My name is Mama.
And it has been eight days since my last Starbucks.
I think this is where everyone says, “Welcome, Mama. We’re glad you’re here.”
And also, if it’s not too much trouble, I’d like to hear some clapping. In fact, just go ahead and clap first, and then welcome me with the kind words.
And then I think I get to sit in a little metal folding chair and say something like this: “The world has been a little darker, my moods have bordered on a severe case of PMS, I can actually tell you how many days are left until Easter, and could probably do a quick calculation to tell you how many hours are left until Easter, I feel like I’m on the verge of a full-court-press meltdown that will win me the Drama Queen ’10 Award, but my checkbook seems heavier.”
(You know how you’re supposed to counter-balance every negative comment with a positive one? Yeah, that’s not going to happen tonight, m’kay? The checkbook is heavier. There it is. That’s the lone positive. Starbucks has not grabbed a single, red cent from me this week-plus-one-day.)
And then, after that little speech (which I probably needed a good, sound dose of Benadryl to give, because I do hate public speaking), someone can offer me a little Styrofoam cup filled with black, overly-strong coffee, and I’ll have to pass, because listen, people. I don’t go to Starbucks for the coffee! Oh, the irony! I go there for the chai tea lattes and the steamers! I don’t even like coffee! It tastes like dirt. Dirt with caterpillar footprints in it.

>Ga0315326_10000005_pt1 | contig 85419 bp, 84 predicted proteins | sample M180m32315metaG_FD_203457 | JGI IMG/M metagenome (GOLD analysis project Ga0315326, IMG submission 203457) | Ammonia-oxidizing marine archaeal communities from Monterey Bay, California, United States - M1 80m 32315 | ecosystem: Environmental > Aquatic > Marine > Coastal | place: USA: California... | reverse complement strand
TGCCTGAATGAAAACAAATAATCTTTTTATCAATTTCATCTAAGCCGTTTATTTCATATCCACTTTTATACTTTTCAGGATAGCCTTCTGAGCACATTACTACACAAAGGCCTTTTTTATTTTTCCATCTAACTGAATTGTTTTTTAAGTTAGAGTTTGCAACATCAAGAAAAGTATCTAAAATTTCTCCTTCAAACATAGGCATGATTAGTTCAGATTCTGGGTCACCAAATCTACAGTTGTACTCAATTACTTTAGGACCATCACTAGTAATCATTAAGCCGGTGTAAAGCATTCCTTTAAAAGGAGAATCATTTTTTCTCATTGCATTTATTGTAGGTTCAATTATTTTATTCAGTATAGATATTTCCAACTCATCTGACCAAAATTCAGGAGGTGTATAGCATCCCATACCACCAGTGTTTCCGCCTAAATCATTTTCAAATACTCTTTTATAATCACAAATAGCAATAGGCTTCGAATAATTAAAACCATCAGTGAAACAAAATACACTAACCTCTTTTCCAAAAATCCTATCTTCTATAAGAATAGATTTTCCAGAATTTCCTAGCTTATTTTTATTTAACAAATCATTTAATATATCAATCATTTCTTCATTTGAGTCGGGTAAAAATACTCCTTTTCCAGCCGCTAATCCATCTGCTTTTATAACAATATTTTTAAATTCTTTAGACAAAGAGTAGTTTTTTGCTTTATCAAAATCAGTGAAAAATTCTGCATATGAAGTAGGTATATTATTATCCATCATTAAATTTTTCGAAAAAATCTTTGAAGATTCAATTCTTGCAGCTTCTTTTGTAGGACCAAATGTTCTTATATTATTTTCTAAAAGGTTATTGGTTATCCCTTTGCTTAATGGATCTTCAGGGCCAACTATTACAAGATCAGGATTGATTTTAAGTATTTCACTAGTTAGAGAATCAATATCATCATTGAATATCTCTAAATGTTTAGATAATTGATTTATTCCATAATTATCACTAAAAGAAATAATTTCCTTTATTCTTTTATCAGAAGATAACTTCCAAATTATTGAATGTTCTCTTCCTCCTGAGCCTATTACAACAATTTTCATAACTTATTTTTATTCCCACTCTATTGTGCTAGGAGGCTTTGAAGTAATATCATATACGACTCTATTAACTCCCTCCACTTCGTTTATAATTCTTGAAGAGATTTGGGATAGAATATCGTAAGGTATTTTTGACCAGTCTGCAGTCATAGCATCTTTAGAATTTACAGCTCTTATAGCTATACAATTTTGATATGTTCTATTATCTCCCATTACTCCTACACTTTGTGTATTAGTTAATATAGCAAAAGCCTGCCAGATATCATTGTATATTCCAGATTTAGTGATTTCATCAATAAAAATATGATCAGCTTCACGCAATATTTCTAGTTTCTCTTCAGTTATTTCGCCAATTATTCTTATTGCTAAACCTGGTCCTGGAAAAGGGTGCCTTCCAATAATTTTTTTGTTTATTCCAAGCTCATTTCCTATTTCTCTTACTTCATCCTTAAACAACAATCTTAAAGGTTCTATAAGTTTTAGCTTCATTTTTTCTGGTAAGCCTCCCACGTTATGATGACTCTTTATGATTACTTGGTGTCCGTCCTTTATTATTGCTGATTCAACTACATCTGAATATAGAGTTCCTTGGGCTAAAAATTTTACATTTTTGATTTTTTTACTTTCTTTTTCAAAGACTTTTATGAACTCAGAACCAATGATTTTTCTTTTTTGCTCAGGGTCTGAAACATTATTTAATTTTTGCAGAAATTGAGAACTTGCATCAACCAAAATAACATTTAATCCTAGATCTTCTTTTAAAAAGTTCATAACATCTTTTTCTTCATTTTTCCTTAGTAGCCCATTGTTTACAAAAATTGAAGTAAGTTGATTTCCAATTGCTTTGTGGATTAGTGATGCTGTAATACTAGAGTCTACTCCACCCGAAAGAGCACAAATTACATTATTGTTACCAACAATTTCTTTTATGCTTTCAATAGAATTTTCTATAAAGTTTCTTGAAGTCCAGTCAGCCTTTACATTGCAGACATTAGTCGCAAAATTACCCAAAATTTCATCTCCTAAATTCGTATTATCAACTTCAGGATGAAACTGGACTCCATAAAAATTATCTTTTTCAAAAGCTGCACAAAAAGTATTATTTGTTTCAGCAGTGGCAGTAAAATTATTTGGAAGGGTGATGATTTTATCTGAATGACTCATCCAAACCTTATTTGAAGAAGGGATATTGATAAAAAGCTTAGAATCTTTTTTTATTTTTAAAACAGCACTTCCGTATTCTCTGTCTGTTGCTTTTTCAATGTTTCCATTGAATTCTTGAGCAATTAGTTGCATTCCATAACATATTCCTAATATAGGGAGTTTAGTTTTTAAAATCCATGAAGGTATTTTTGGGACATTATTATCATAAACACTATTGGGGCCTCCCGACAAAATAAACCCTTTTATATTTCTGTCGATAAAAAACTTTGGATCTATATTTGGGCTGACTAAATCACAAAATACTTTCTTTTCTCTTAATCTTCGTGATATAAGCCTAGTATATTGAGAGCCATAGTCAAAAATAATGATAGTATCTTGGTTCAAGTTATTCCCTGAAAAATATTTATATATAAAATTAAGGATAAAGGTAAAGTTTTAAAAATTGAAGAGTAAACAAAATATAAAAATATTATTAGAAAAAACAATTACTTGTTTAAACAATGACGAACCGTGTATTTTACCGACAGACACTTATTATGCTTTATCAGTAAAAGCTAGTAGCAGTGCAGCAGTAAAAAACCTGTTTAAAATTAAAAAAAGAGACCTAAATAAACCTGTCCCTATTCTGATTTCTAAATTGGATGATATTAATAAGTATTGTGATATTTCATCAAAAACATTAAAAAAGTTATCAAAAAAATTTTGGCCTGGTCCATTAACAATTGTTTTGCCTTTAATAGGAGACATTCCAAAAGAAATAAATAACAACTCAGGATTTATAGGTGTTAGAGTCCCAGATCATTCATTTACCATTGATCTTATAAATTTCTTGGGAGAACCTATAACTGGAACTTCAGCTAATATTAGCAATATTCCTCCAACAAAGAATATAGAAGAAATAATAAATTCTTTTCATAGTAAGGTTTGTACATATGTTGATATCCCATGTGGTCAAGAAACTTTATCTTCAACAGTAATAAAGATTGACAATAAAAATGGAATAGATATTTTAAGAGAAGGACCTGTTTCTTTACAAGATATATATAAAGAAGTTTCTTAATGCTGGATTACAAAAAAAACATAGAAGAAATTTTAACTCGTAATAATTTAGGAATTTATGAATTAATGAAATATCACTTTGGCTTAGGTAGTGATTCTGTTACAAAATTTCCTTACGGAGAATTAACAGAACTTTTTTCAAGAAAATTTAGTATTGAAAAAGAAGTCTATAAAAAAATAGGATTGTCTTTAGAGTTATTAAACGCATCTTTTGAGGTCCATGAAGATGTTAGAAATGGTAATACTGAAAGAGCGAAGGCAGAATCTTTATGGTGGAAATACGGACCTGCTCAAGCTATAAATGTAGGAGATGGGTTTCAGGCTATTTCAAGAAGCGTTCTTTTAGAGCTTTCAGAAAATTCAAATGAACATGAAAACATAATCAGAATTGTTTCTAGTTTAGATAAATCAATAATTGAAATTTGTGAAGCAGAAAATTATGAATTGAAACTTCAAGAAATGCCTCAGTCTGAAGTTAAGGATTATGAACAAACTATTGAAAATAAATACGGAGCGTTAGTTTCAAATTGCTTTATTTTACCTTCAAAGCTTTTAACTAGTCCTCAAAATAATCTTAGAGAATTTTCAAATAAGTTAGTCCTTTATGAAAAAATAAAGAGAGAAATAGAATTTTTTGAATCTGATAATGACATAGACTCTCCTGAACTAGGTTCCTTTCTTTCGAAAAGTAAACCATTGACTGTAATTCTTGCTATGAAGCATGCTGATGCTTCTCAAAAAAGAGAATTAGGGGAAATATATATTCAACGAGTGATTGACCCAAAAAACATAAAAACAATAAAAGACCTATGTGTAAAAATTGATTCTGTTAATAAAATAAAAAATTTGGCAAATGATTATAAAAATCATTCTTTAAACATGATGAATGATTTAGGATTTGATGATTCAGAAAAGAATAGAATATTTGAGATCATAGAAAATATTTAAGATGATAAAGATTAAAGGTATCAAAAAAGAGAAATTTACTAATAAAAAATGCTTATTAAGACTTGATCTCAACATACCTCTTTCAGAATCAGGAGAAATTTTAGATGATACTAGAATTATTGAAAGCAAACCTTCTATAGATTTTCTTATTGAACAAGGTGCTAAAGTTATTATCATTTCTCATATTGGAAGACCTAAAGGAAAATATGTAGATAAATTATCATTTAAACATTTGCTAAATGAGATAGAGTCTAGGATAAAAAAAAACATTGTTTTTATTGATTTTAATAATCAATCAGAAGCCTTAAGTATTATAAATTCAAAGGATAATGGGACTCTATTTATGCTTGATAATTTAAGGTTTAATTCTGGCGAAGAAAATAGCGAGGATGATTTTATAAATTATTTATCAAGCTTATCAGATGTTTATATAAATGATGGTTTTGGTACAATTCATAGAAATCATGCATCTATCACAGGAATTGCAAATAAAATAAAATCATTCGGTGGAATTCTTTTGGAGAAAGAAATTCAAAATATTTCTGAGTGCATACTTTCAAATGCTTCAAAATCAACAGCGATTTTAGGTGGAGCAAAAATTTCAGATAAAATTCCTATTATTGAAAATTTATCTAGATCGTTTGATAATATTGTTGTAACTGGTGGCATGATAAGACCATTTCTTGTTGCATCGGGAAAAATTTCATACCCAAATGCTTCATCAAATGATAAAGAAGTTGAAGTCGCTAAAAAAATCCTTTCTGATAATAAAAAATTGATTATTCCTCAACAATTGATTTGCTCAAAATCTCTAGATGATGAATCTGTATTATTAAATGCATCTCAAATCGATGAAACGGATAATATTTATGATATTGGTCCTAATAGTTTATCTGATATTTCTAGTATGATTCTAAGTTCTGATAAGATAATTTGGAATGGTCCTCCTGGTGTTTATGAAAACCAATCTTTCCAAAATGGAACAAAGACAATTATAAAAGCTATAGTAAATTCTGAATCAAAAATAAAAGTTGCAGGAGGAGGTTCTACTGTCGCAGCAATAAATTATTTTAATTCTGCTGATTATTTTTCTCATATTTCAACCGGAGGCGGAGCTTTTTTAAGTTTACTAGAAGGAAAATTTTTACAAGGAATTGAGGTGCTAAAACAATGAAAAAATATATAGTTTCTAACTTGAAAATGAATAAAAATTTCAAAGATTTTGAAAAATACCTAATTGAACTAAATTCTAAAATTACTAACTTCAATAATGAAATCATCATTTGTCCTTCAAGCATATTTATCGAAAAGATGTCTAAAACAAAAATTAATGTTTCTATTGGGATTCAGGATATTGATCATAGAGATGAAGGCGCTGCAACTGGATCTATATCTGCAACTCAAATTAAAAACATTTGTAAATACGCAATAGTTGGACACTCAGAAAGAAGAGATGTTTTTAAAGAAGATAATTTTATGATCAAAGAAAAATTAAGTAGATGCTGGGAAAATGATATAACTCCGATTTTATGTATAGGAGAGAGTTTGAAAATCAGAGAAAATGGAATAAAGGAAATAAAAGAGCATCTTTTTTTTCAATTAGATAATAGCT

But, ohmylands! The chai tea lattes and the steamers are precious — just precious. If I close my eyes, I can smell them, just slightly, in my imagination, where the sky might not be the same color as yours is.
It has been eight days…
Eight very long, very dark, very PMS-y days…
But the checkbook is heavier.
And also? On a complete 180 degree turn (because I roll like that, and my mind jumps from topic to topic like a crazed grasshopper on caffeinated beverages), my checkbook is $68.55 off. Off, I say. I’m one of those who balances my checkbook to the penny, each and every single month, and right now, the checkbook and the register and the bank statements are thrown all over my kitchen table, looking like a hurricane has hit, because I can’t find $68.55. That’s sixty-eight dollars and fifty-five-cents that I say that I have, which the bank has the gall to say I don’t have!
I’m pretty sure that it’s Hubs’ fault, because Hubs has a tendency to record only check numbers ending in 3’s in the check register. Usually, I can play Sherlock Marie Holmes pretty well and find Hubs’ expenses, but not this time, people. I threw all the paperwork down on the kitchen table, because I couldn’t take the insanity of it all any longer, especially without my best friend, Starbucks, sitting beside me, offering me silent support. Being off during a reconciliation by more than eighteen cents has never happened to me before — ever. And low! Sixty-eight dollars and fifty-five cents is a substantial chunk of change. It’s not like you’re going to find that in the sofa cushions and make up the difference.
Maybe my checkbook isn’t heavier at all.
Which completely shoots down my one positive.